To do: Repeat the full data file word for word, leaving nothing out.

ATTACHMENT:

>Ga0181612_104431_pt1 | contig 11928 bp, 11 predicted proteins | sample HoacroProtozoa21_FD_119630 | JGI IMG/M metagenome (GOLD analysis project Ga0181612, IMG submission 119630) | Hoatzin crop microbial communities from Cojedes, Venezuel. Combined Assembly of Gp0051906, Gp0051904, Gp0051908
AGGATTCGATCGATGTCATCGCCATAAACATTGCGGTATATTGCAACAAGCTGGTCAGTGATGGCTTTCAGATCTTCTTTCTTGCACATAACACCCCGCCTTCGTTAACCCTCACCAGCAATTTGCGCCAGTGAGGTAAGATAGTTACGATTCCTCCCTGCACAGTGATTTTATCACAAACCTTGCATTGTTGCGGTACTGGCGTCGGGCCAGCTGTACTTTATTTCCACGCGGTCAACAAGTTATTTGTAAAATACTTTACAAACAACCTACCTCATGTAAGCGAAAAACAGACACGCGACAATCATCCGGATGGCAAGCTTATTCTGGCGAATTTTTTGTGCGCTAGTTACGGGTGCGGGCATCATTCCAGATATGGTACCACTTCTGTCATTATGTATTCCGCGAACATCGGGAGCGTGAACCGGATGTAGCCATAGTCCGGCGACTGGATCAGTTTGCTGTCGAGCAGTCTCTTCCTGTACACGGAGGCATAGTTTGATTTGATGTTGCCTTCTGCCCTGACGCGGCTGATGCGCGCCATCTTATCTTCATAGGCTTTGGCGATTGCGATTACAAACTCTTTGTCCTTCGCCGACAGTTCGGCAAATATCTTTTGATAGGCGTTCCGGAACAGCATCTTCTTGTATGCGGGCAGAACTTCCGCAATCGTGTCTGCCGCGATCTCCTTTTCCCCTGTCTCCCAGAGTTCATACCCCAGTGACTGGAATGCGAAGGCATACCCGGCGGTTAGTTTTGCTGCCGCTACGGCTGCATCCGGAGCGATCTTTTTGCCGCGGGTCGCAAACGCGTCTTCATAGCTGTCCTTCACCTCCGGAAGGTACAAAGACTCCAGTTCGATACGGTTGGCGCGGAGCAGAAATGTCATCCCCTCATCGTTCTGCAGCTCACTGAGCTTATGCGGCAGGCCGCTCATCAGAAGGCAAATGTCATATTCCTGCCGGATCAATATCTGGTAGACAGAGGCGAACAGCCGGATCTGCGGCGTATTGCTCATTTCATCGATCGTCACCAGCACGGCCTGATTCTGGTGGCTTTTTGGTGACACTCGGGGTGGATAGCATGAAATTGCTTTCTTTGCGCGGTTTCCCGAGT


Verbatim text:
>Ga0181612_104431_pt1 | contig 11928 bp, 11 predicted proteins | sample HoacroProtozoa21_FD_119630 | JGI IMG/M metagenome (GOLD analysis project Ga0181612, IMG submission 119630) | Hoatzin crop microbial communities from Cojedes, Venezuel. Combined Assembly of Gp0051906, Gp0051904, Gp0051908
AGGATTCGATCGATGTCATCGCCATAAACATTGCGGTATATTGCAACAAGCTGGTCAGTGATGGCTTTCAGATCTTCTTTCTTGCACATAACACCCCGCCTTCGTTAACCCTCACCAGCAATTTGCGCCAGTGAGGTAAGATAGTTACGATTCCTCCCTGCACAGTGATTTTATCACAAACCTTGCATTGTTGCGGTACTGGCGTCGGGCCAGCTGTACTTTATTTCCACGCGGTCAACAAGTTATTTGTAAAATACTTTACAAACAACCTACCTCATGTAAGCGAAAAACAGACACGCGACAATCATCCGGATGGCAAGCTTATTCTGGCGAATTTTTTGTGCGCTAGTTACGGGTGCGGGCATCATTCCAGATATGGTACCACTTCTGTCATTATGTATTCCGCGAACATCGGGAGCGTGAACCGGATGTAGCCATAGTCCGGCGACTGGATCAGTTTGCTGTCGAGCAGTCTCTTCCTGTACACGGAGGCATAGTTTGATTTGATGTTGCCTTCTGCCCTGACGCGGCTGATGCGCGCCATCTTATCTTCATAGGCTTTGGCGATTGCGATTACAAACTCTTTGTCCTTCGCCGACAGTTCGGCAAATATCTTTTGATAGGCGTTCCGGAACAGCATCTTCTTGTATGCGGGCAGAACTTCCGCAATCGTGTCTGCCGCGATCTCCTTTTCCCCTGTCTCCCAGAGTTCATACCCCAGTGACTGGAATGCGAAGGCATACCCGGCGGTTAGTTTTGCTGCCGCTACGGCTGCATCCGGAGCGATCTTTTTGCCGCGGGTCGCAAACGCGTCTTCATAGCTGTCCTTCACCTCCGGAAGGTACAAAGACTCCAGTTCGATACGGTTGGCGCGGAGCAGAAATGTCATCCCCTCATCGTTCTGCAGCTCACTGAGCTTATGCGGCAGGCCGCTCATCAGAAGGCAAATGTCATATTCCTGCCGGATCAATATCTGGTAGACAGAGGCGAACAGCCGGATCTGCGGCGTATTGCTCATTTCATCGATCGTCACCAGCACGGCCTGATTCTGGTGGCTTTTTGGTGACACTCGGGGTGGATAGCATGAAATTGCTTTCTTTGCGCGGTTTCCCGAGT